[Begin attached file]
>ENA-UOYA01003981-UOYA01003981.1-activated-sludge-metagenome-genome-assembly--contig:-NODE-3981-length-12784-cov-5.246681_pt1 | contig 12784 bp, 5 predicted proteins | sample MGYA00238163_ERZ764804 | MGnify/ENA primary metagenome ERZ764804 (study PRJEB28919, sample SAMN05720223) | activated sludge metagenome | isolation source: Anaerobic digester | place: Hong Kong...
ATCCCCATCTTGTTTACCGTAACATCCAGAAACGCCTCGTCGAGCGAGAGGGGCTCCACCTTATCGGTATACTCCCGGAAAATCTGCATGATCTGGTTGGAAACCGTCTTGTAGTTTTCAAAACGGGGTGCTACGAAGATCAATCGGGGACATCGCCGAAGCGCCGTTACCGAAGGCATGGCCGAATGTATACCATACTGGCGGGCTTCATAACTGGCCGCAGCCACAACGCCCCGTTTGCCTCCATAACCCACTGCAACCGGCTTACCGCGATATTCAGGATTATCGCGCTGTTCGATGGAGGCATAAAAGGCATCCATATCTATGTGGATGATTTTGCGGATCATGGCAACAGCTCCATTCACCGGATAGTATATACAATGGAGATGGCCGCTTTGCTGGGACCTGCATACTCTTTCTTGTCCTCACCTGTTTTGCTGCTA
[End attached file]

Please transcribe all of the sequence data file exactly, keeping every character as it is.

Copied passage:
>ENA-UOYA01003981-UOYA01003981.1-activated-sludge-metagenome-genome-assembly--contig:-NODE-3981-length-12784-cov-5.246681_pt1 | contig 12784 bp, 5 predicted proteins | sample MGYA00238163_ERZ764804 | MGnify/ENA primary metagenome ERZ764804 (study PRJEB28919, sample SAMN05720223) | activated sludge metagenome | isolation source: Anaerobic digester | place: Hong Kong...
ATCCCCATCTTGTTTACCGTAACATCCAGAAACGCCTCGTCGAGCGAGAGGGGCTCCACCTTATCGGTATACTCCCGGAAAATCTGCATGATCTGGTTGGAAACCGTCTTGTAGTTTTCAAAACGGGGTGCTACGAAGATCAATCGGGGACATCGCCGAAGCGCCGTTACCGAAGGCATGGCCGAATGTATACCATACTGGCGGGCTTCATAACTGGCCGCAGCCACAACGCCCCGTTTGCCTCCATAACCCACTGCAACCGGCTTACCGCGATATTCAGGATTATCGCGCTGTTCGATGGAGGCATAAAAGGCATCCATATCTATGTGGATGATTTTGCGGATCATGGCAACAGCTCCATTCACCGGATAGTATATACAATGGAGATGGCCGCTTTGCTGGGACCTGCATACTCTTTCTTGTCCTCACCTGTTTTGCTGCTA